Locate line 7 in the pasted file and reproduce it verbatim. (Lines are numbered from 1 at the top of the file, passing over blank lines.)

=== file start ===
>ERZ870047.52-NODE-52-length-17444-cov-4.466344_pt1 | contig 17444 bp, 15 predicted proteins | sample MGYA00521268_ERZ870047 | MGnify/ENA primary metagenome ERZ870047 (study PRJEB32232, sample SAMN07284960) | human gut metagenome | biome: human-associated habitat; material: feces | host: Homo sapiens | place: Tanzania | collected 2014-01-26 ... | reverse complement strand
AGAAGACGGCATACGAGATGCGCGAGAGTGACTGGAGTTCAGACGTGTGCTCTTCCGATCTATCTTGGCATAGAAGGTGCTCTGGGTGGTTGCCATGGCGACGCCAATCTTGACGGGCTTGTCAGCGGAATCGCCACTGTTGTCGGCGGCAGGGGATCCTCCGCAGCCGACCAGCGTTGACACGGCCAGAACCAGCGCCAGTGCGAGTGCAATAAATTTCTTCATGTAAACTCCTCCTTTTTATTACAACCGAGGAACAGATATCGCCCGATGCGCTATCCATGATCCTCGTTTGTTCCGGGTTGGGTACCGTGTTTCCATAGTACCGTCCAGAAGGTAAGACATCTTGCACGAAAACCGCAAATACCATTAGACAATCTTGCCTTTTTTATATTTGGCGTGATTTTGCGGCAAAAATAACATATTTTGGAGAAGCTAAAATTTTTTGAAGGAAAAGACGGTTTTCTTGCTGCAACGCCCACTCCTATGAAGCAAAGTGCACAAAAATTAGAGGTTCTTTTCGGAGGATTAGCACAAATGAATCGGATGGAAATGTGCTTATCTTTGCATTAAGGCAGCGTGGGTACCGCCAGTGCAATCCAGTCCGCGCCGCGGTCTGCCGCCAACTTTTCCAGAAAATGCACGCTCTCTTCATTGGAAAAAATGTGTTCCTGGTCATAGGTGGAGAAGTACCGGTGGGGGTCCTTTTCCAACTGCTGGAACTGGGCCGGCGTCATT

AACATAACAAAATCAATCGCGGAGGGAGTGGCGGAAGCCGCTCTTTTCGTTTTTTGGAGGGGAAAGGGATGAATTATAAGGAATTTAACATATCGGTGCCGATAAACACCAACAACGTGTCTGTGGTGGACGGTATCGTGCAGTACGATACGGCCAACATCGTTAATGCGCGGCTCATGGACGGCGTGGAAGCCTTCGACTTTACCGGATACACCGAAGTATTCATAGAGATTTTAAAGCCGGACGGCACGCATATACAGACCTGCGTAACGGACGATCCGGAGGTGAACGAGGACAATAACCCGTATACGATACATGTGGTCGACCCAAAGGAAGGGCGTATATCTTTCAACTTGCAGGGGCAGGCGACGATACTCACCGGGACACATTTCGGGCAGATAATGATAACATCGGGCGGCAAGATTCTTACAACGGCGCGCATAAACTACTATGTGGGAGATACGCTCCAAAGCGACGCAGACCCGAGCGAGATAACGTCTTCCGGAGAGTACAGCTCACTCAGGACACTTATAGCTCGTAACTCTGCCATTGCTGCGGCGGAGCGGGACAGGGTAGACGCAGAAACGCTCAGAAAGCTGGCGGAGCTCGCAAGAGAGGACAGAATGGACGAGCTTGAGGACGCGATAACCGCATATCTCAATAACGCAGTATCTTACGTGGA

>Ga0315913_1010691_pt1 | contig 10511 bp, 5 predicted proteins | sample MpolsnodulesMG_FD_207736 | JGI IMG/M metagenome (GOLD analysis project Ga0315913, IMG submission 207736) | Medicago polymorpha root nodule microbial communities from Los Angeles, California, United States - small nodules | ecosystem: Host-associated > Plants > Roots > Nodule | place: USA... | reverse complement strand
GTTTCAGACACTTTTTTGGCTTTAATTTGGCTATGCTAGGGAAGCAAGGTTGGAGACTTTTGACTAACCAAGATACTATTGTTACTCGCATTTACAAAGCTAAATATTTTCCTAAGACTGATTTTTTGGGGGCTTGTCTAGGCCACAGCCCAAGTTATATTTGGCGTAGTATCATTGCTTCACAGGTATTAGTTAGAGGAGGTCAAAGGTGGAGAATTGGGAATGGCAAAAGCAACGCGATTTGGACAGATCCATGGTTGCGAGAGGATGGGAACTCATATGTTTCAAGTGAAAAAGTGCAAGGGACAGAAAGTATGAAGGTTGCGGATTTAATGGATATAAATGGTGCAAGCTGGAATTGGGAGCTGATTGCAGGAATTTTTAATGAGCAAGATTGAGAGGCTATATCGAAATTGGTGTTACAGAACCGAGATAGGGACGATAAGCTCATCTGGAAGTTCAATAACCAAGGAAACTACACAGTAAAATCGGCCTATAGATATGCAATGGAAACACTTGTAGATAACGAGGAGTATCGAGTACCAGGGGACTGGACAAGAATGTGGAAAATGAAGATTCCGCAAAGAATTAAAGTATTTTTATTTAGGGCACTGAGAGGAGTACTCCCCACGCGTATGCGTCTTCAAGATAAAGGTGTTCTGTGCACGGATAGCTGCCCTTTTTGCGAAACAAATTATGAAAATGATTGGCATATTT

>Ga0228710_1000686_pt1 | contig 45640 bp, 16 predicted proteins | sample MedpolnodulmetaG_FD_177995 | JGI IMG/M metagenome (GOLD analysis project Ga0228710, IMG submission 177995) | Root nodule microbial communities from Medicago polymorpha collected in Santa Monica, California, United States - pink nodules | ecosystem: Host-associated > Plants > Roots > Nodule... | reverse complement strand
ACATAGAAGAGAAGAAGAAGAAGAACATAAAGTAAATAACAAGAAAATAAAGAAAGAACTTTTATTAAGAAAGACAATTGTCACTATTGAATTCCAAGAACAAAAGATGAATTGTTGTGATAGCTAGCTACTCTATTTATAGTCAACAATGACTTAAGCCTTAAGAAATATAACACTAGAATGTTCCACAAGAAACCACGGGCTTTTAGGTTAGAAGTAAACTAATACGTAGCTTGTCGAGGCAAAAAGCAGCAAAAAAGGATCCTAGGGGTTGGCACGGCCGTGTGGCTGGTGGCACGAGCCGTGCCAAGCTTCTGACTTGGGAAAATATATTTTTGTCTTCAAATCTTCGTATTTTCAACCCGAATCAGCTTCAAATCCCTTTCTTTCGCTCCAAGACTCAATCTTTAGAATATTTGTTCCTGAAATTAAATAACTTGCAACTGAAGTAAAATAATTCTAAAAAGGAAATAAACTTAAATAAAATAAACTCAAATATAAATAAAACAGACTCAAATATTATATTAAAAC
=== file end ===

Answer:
ACATAGAAGAGAAGAAGAAGAAGAACATAAAGTAAATAACAAGAAAATAAAGAAAGAACTTTTATTAAGAAAGACAATTGTCACTATTGAATTCCAAGAACAAAAGATGAATTGTTGTGATAGCTAGCTACTCTATTTATAGTCAACAATGACTTAAGCCTTAAGAAATATAACACTAGAATGTTCCACAAGAAACCACGGGCTTTTAGGTTAGAAGTAAACTAATACGTAGCTTGTCGAGGCAAAAAGCAGCAAAAAAGGATCCTAGGGGTTGGCACGGCCGTGTGGCTGGTGGCACGAGCCGTGCCAAGCTTCTGACTTGGGAAAATATATTTTTGTCTTCAAATCTTCGTATTTTCAACCCGAATCAGCTTCAAATCCCTTTCTTTCGCTCCAAGACTCAATCTTTAGAATATTTGTTCCTGAAATTAAATAACTTGCAACTGAAGTAAAATAATTCTAAAAAGGAAATAAACTTAAATAAAATAAACTCAAATATAAATAAAACAGACTCAAATATTATATTAAAAC